Study: Barriers to Labour Mobility in Canada
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Over the past five decades, the percentage of the working age population migrating to other provinces has dropped from roughly 2% in the early 1970s to about 1% in 2015.
Against this backdrop there has been long-standing interest among economists and policy makers in the factors that may encourage or impede the movement of workers from regions of Canada with higher rates of unemployment to regions with lower rates. While differences in earnings and employment opportunities across the country might induce labour mobility, factors such as housing prices, social ties and transfer payments may inhibit mobility.
The 2016 General Social Survey provides, for the first time in Canada, representative survey-based information on barriers to labour mobility collected directly from unemployed individuals aged 15 to 64 who were not students.
While 32% of unemployed Canadians reported that nothing would stand in their way of accepting a job in another province, the remaining 68% said they would not move if they were offered a job in another province.
Family and friends were the primary reason, with one-half of unemployed individuals saying they would not move to another province for work because they wish to stay close to family and friends, must provide care for relatives, or because their spouse or children would not want to move.
About 11% would not change provinces because moving would be too demanding, housing was viewed as too expensive elsewhere, or moving would not be feasible for financial reasons.
Only 1% said they would not move because their credentials would not be recognized in another province, while 6% would not move for other reasons.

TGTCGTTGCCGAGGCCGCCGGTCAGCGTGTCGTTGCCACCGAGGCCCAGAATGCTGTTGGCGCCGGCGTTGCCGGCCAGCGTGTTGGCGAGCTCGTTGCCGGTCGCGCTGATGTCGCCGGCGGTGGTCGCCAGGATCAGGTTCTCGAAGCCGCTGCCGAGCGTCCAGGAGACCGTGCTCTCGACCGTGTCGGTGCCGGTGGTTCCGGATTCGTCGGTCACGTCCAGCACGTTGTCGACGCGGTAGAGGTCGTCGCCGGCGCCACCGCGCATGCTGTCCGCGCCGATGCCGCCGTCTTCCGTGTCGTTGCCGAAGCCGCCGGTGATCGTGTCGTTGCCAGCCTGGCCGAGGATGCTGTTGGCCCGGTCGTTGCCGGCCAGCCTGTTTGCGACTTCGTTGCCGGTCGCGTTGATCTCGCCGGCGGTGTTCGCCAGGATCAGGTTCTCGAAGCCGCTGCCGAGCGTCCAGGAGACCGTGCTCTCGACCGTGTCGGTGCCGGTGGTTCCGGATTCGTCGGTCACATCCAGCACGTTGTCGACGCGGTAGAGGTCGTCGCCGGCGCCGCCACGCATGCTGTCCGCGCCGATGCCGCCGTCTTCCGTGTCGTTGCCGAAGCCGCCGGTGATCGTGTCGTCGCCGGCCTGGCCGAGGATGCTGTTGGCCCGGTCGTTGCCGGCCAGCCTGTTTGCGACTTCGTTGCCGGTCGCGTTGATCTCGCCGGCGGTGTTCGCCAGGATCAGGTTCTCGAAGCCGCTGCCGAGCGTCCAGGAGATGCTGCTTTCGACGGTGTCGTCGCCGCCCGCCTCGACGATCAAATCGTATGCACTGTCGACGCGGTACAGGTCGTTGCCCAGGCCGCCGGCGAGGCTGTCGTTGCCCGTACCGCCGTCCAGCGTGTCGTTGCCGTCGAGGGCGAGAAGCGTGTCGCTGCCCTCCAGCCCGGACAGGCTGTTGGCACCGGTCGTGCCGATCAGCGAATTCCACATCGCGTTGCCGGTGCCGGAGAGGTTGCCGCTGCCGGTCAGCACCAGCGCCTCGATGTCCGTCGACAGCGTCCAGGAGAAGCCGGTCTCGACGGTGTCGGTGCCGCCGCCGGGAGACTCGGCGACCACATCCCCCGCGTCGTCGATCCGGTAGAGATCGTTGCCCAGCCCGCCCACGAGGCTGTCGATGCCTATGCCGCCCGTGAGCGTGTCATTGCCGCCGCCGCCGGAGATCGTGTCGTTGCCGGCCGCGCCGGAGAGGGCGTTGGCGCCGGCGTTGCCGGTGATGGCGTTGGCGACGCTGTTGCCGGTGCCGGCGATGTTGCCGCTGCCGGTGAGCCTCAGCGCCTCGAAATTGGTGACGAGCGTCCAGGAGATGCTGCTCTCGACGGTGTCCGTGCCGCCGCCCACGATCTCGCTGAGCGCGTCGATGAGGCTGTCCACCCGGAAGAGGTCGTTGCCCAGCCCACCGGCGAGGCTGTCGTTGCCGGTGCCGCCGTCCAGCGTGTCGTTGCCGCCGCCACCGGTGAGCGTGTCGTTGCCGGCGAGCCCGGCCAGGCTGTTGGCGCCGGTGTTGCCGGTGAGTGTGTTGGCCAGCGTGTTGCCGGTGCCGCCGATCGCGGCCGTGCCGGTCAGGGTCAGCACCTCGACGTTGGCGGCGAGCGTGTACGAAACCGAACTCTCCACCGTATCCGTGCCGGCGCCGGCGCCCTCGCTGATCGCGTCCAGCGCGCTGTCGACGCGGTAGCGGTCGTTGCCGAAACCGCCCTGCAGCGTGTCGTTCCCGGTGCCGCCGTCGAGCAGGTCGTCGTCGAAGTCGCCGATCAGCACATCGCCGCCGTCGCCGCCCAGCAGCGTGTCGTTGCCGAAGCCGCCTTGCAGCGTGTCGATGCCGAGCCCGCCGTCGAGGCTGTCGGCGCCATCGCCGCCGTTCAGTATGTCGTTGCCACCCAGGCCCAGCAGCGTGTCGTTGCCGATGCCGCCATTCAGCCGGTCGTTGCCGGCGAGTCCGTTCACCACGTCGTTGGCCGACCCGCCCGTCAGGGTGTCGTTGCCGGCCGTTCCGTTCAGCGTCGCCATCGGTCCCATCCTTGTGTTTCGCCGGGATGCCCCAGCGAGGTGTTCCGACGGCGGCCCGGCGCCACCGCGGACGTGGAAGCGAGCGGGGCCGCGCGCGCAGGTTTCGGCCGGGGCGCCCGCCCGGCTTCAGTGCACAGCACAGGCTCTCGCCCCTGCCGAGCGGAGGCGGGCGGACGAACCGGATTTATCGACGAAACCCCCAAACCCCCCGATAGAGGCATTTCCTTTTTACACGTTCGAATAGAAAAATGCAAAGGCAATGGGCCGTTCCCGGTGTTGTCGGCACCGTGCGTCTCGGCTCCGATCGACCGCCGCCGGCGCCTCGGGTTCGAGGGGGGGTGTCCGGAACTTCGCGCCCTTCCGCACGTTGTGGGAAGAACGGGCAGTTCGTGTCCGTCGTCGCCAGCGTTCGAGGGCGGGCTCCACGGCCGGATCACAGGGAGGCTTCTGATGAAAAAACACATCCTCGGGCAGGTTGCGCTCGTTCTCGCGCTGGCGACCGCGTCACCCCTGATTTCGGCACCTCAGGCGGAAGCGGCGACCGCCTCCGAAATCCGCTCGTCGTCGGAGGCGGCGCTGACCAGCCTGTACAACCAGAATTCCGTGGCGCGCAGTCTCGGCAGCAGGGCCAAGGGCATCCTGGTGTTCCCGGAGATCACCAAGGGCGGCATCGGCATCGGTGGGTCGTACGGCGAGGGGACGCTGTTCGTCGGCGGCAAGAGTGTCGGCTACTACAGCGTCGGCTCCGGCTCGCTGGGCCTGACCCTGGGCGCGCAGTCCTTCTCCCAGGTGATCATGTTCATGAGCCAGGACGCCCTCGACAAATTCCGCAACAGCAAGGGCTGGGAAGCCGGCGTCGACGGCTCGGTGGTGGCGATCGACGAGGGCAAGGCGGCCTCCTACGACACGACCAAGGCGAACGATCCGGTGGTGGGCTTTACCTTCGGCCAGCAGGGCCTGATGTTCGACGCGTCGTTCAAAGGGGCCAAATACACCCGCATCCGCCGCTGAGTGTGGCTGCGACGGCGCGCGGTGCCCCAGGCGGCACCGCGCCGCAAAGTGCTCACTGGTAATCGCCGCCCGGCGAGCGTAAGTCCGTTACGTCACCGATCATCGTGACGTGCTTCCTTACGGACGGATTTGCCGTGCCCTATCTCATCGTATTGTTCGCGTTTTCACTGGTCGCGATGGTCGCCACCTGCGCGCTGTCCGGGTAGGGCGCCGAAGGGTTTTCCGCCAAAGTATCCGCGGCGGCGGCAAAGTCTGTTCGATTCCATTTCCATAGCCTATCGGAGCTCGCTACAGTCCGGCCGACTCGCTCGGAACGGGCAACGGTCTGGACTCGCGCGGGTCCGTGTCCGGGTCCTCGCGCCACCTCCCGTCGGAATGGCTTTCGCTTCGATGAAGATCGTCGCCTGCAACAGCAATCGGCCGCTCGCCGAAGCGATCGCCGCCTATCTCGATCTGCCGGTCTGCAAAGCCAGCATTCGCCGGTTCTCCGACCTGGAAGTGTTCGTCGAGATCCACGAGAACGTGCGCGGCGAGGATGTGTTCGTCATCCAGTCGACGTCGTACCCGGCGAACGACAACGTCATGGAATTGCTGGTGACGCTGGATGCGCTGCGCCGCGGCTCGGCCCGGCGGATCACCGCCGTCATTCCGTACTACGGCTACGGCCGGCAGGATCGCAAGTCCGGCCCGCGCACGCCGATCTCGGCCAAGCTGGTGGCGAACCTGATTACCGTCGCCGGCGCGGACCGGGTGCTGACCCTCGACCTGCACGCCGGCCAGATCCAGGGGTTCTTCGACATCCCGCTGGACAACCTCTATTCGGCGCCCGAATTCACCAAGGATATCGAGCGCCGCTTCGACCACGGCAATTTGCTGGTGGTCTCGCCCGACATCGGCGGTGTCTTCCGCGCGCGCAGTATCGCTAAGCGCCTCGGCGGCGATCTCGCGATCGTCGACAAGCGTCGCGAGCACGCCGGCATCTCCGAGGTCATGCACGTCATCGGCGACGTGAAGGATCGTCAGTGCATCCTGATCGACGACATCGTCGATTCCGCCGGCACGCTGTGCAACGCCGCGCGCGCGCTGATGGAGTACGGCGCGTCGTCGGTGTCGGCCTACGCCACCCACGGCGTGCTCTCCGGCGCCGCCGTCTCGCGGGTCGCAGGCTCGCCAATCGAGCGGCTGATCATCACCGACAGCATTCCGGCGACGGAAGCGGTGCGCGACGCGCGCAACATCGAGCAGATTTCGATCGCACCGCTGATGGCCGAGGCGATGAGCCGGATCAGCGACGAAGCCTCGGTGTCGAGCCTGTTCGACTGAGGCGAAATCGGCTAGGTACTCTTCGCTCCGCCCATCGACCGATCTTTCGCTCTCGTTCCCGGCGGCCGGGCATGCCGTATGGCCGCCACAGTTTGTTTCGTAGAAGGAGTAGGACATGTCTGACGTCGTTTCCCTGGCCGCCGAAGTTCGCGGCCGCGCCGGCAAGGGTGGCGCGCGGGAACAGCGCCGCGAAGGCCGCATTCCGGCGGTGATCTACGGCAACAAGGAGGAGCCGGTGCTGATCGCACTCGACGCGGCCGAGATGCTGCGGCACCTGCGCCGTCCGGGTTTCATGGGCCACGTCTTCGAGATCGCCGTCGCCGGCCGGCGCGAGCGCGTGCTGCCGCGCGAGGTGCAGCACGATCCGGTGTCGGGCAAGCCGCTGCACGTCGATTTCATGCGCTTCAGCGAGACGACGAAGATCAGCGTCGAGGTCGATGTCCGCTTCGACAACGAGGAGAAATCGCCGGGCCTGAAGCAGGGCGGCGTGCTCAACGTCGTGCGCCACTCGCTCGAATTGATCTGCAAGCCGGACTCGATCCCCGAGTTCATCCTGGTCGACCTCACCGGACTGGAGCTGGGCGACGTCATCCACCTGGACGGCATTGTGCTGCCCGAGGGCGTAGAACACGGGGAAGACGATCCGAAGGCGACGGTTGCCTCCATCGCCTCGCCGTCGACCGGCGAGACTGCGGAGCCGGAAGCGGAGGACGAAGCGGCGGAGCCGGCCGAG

The survey also asked about the prospect of mobility within the respondent's province. Among unemployed Canadians, 43% reported that nothing would stand in their way of accepting a job in another city within their home province while 57% said they would not move.
Again, family and friends was the most frequently cited factor, with 36% of unemployed individuals saying they would not accept a job elsewhere in their province for this reason. Almost 15% said they would not move within their province because moving would be too demanding for them, housing would be too expensive elsewhere, or moving would not be feasible for financial reasons. Meanwhile, 6% reported that they would not move for other reasons.
These findings highlight the importance of social networks for individuals' willingness to move to other local labour markets for employment opportunities.
The research article, "Barriers to Labour Mobility in Canada: Survey-based Evidence," which is part of the Economic Insights series (11-626-X), is now available.
For more information contact us (toll-free 1-800-263-1136; 514-283-8300; STATCAN.infostats-infostats.STATCAN@canada.ca).
To enquire about the concepts, methods or data quality of this release, contact René Morissette (613-951-3608; firstname.lastname@example.org), Social Analysis and Modelling Division.